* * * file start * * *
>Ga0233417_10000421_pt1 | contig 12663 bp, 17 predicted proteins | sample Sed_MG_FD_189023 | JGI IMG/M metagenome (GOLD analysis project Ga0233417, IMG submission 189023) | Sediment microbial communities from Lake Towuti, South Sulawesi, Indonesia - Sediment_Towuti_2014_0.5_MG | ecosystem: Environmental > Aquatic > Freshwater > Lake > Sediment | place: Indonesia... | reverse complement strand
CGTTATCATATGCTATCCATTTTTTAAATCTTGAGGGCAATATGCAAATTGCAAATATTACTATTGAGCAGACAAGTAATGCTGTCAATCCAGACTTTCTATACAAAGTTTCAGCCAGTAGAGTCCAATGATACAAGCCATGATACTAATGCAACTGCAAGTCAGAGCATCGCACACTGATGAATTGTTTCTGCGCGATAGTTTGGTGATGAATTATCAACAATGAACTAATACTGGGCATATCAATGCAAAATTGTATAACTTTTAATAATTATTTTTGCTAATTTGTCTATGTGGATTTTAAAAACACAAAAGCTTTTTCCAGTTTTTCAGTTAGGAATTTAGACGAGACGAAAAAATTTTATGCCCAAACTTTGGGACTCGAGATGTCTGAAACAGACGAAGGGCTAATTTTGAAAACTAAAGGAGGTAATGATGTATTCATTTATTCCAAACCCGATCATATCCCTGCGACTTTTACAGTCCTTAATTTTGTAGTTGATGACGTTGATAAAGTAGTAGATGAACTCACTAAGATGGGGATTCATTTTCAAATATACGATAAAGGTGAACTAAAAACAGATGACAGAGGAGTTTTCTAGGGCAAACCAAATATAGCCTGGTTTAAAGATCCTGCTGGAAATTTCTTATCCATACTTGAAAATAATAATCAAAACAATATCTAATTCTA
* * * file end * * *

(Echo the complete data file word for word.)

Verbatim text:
>Ga0233417_10000421_pt1 | contig 12663 bp, 17 predicted proteins | sample Sed_MG_FD_189023 | JGI IMG/M metagenome (GOLD analysis project Ga0233417, IMG submission 189023) | Sediment microbial communities from Lake Towuti, South Sulawesi, Indonesia - Sediment_Towuti_2014_0.5_MG | ecosystem: Environmental > Aquatic > Freshwater > Lake > Sediment | place: Indonesia... | reverse complement strand
CGTTATCATATGCTATCCATTTTTTAAATCTTGAGGGCAATATGCAAATTGCAAATATTACTATTGAGCAGACAAGTAATGCTGTCAATCCAGACTTTCTATACAAAGTTTCAGCCAGTAGAGTCCAATGATACAAGCCATGATACTAATGCAACTGCAAGTCAGAGCATCGCACACTGATGAATTGTTTCTGCGCGATAGTTTGGTGATGAATTATCAACAATGAACTAATACTGGGCATATCAATGCAAAATTGTATAACTTTTAATAATTATTTTTGCTAATTTGTCTATGTGGATTTTAAAAACACAAAAGCTTTTTCCAGTTTTTCAGTTAGGAATTTAGACGAGACGAAAAAATTTTATGCCCAAACTTTGGGACTCGAGATGTCTGAAACAGACGAAGGGCTAATTTTGAAAACTAAAGGAGGTAATGATGTATTCATTTATTCCAAACCCGATCATATCCCTGCGACTTTTACAGTCCTTAATTTTGTAGTTGATGACGTTGATAAAGTAGTAGATGAACTCACTAAGATGGGGATTCATTTTCAAATATACGATAAAGGTGAACTAAAAACAGATGACAGAGGAGTTTTCTAGGGCAAACCAAATATAGCCTGGTTTAAAGATCCTGCTGGAAATTTCTTATCCATACTTGAAAATAATAATCAAAACAATATCTAATTCTA